Junk Mail by Rob Dinsmoor

Junk Mail

Rob Dinsmoor

As he was returning from errands one spring day, Phil found the package on his front porch. It was essentially a 3′ x ‘3 x 3’ cube wrapped up in brown paper and bound with twine. He had no idea what it was, but the return address was a warehouse in Staten Island, New York.

As he lifted it to bring it inside, he was surprised to discover how light it was. He carried it into his kitchen and used scissors to cut the twine. The package immediately began to billow out, and when he tore off the brown wrapping, he was hit with a putrid smell as the contents spilled out onto the floor: rotting remains of fruits, vegetables, and meat; empty toilet paper rolls; wine bottles; empty toothpaste tubes. The most colorful item was a full red doggie poop bag.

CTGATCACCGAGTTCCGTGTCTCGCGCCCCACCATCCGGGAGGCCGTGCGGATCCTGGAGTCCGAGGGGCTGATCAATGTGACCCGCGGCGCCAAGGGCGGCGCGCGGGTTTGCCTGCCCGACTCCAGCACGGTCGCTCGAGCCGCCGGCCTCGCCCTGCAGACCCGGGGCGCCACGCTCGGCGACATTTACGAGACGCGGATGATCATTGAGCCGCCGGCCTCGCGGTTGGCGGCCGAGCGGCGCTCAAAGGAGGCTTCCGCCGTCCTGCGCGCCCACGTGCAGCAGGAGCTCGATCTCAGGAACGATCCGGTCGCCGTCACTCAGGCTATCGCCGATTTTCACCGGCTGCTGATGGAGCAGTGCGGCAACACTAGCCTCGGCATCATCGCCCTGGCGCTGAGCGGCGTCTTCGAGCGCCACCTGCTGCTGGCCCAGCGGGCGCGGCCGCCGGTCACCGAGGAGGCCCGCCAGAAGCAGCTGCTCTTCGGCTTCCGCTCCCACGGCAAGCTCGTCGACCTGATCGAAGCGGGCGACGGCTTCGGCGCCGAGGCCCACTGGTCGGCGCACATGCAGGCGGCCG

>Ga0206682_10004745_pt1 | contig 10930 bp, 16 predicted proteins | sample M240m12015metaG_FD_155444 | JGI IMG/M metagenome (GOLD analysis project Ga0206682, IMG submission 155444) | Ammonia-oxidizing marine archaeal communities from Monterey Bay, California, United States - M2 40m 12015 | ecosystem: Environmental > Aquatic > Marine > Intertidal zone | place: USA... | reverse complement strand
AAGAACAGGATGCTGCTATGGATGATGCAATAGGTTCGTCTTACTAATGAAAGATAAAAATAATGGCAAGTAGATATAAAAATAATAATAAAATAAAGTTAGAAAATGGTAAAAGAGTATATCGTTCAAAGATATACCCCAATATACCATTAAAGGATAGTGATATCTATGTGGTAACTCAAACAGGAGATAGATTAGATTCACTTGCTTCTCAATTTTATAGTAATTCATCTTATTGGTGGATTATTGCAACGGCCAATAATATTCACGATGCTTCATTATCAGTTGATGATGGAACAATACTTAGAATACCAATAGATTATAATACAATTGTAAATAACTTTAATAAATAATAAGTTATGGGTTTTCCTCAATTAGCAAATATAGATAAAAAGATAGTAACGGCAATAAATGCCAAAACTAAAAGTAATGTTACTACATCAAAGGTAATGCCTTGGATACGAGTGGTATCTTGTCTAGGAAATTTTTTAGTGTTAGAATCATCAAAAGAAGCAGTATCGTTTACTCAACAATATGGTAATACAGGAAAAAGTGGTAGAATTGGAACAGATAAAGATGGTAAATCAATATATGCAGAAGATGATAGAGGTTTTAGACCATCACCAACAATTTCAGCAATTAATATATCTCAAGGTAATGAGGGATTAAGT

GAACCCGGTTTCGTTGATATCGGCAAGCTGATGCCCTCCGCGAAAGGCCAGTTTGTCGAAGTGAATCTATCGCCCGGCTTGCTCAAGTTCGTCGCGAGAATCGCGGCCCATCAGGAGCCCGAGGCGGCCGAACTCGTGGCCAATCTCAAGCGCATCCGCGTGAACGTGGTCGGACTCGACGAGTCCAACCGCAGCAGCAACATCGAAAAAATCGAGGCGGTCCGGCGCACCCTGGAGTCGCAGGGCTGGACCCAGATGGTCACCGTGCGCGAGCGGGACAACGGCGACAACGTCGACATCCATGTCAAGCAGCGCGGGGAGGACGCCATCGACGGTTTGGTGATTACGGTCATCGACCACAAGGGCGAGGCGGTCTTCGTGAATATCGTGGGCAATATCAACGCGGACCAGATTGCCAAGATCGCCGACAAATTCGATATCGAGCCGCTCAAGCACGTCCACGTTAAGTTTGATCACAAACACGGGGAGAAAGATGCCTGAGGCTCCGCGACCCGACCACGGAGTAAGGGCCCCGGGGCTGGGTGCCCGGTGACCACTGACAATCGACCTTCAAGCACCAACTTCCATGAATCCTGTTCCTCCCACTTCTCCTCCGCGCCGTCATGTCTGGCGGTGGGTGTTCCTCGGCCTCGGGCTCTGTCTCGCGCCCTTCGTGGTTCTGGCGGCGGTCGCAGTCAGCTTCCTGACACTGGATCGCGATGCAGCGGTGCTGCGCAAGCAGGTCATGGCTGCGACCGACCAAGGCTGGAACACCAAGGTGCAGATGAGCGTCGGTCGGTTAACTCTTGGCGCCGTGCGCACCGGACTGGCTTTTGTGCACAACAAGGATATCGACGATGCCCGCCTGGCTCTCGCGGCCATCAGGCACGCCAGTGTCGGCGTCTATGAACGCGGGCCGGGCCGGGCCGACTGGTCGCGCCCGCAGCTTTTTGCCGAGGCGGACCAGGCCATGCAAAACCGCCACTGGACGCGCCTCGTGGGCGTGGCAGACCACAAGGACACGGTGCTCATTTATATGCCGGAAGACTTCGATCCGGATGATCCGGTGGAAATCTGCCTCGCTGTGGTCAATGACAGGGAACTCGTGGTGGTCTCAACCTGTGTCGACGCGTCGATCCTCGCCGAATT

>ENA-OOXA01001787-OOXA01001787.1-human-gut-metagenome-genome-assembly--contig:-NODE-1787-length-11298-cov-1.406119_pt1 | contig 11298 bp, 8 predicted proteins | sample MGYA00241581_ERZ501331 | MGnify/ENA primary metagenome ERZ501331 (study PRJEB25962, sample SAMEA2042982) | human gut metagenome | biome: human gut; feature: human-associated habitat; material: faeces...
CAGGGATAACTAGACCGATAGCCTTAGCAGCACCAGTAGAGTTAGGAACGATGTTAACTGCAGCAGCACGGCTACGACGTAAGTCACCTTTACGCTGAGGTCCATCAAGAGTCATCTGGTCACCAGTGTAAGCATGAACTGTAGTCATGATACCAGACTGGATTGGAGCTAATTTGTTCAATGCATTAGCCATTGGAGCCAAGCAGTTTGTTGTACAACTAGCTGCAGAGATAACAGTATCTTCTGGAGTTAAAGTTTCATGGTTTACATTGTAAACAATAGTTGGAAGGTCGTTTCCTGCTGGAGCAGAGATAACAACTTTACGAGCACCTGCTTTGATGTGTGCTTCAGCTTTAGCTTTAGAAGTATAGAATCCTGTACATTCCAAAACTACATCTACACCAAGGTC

Disgusted, he put on his work gloves and carried it out to his garbage can. The next day, another block of similar size arrived from Staten Island, and since his garbage can was now full, he put it into a garbage bag and put it all out on the curb for garbage pick-up Thursday morning.

Thursday morning, he watched out his window as the garbage collectors emptied the can into their truck, but they didn’t even touch the garbage bag. He ran out of the house in his bathrobe and continued down the street to where they were picking up his neighbor’s garbage.

“Hey, you guys missed a bag!” he cried out.